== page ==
(5) Take a look at you local bookstore for a taste of the myriad possibilities. You can get a taste for what is out there already, what is selling well, or what makes a book good. “Good” is obviously subjective, but if you find some books that you like, study them and figure out why you like them. Make note of what publishers make books that you like or that are suited to the kind of work you do– these should be your targets for your submissions. Don’t bother sending your drippy gooey monster book to a prim and proper publisher– it’s a waste of postage and a waste of time. Learn as much about the business side of things as you can, without getting overwhelmed or distracted by the details.

    (6) Make sure you keep making work YOU like and are excited about. Getting a children’s book published is difficult and can take a long time. Make sure you enjoy the book and the process of making it enough that you can defend it and promote it for the next 12, 18, 24 months. And don’t just sit on your hands waiting for a reply from the publisher– it can take 3-6 months for them to get back to you sometimes. Start another project, building on what you learned from the last one. Write & draw, submit, repeat often.

    Well, that’s a mouthful from someone who doesn’t have any children’s book published (yet.) I’m currently re-reading Anne Lamott’s “Bird By Bird” because I am teaching it to a class-full of college sophomore art students. It’s about writing, but most of the creative process is universal or at least analogous. It is actually a good cross-over for children’s books, since it is about writing and publication, but it is really about creative process, and being persistent and true to yourself. I’d recommend it to any creative person looking for some comfort and inspiration. This is my fourth time reading it.

    Like you say, Meg: don’t think too hard about it. Do some work you are excited about and then revise it four or five times before you submit it. Oh, and judging by this year’s Caldecott winner, you may not need to rethink the comic story. Also check out RAW Junior, which is Art Spiegelman and Francoise Mouly’s children’s comic/book publishing company.

  2. I’m doing fine. The one friend I have that works in the children’s market recommended that I start with “The Children’s Writer’s and Illustrator’s Market” a book that is published annually. I haven’t gotten any work form the submissions I have sent, though I have received some nice feedback. I was vary helpful for finding submission guidelines and publishers.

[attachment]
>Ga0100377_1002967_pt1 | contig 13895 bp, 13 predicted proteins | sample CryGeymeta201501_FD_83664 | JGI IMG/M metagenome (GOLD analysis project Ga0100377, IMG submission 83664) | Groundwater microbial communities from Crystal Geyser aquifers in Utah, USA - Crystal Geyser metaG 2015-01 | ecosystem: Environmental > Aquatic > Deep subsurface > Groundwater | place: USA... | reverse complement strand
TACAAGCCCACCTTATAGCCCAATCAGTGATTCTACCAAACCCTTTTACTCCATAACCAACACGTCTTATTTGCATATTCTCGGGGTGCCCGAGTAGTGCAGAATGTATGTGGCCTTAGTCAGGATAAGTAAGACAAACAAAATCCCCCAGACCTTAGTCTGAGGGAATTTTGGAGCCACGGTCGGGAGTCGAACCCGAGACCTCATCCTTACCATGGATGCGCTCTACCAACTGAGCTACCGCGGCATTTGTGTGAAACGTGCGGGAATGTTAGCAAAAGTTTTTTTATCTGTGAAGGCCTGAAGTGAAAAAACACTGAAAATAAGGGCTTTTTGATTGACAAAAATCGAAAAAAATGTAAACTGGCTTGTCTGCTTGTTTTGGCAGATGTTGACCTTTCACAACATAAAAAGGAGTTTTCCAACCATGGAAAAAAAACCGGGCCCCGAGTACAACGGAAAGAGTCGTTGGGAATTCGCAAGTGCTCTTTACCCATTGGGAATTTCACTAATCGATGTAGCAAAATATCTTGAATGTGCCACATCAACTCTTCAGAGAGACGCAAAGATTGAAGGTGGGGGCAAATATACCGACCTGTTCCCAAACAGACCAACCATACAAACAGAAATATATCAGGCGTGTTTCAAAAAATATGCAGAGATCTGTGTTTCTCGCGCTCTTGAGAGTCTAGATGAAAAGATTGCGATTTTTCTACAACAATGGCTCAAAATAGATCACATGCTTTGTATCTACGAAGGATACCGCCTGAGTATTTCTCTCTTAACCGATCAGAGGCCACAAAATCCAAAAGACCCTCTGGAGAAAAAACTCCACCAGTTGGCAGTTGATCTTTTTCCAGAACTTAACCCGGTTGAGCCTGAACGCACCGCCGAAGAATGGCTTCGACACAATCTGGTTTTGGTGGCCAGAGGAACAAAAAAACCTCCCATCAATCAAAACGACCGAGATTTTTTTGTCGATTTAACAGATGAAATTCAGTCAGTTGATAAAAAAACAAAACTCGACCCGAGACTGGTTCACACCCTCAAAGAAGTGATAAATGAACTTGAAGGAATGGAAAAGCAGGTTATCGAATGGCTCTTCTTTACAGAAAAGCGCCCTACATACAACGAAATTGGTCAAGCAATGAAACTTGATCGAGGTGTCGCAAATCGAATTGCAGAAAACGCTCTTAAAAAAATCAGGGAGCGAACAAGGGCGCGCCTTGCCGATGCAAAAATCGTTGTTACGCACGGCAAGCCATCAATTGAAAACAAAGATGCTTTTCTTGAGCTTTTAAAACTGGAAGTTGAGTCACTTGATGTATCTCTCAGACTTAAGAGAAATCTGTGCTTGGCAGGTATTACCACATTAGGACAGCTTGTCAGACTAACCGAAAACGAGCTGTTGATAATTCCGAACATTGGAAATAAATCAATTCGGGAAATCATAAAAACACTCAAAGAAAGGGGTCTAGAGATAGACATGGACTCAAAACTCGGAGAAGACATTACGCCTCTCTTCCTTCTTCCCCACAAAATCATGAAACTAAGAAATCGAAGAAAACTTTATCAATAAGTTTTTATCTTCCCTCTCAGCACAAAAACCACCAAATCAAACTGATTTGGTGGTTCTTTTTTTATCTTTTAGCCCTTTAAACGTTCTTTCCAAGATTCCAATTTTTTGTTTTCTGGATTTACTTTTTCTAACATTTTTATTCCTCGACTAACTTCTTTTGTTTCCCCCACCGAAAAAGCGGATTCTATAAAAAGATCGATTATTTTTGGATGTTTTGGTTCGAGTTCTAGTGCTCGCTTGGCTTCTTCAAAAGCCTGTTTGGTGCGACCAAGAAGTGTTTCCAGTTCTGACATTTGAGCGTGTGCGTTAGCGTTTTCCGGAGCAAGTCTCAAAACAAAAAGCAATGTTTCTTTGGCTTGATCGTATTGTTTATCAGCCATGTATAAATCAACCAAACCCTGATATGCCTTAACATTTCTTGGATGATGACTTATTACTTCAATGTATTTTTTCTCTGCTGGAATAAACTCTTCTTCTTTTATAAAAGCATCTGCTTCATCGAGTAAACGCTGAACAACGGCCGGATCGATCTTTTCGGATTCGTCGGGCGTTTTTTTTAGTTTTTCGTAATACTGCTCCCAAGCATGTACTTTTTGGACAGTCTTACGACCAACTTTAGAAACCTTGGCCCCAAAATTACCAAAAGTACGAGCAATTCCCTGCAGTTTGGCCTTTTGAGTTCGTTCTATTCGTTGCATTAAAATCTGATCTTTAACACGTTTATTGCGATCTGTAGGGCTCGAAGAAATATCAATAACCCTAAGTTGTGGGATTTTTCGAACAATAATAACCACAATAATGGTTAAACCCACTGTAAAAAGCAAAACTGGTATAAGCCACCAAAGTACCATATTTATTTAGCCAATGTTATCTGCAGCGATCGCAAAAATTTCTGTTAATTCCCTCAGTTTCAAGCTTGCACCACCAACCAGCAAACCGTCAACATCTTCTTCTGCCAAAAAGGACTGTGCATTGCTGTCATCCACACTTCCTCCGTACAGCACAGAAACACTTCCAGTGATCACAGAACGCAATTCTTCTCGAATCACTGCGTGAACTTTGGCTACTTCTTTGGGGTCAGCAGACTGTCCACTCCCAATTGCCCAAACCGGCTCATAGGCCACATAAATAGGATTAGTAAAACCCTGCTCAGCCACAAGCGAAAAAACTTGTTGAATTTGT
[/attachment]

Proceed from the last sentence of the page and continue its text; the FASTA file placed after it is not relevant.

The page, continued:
What you have posted of you sisters and your comic idea would work well as a comic, though it could be fun to re-organize it as a traditional children’s book.

    back to changing diapers!

    -Blake

  3. Gina said

    DH did a great job at covering the basics. I would also recommend joining SCBWI or attending any events the local chapter may host. I got my first little book job this way. It took me about a year and several mailings before I got more work, and it’s still educational (schools) rather than trade (bookstores). Luckily for you, graphic novels are en vogue for children’s books, and may continue to be a growing area. Another recommendation would be to visit your local library. Check out ‘Publishers Weekly’ in the magazine section. Also, talk with the librarian, he/she should be able to guide you in looking at the most popular books with kids, the award winners, his/her favorites, and also the newer ‘graphic novel’ style books.

  4. Whoa, those are all really good suggestions. I’d second the SCBWI thing, it’s really motivating to get into a crit group and have other children’s book people around you.

    And find books you really like, and really study them to find out why you like them. I’ve started writing reviews of picture books and it’s helped me look at them in a lot more depth.

    A really helpful book to read is the classic by Perry Nodelman, ‘Words about Pictures’. That opened my eyes to a lot of things, particularly layout issues.

  5. kim said

    Very nice post… well, I mean the comments. This should inspire people to get moving.

  6. […] turns out I still have a lot of information bouncing around my head regarding children’s book […]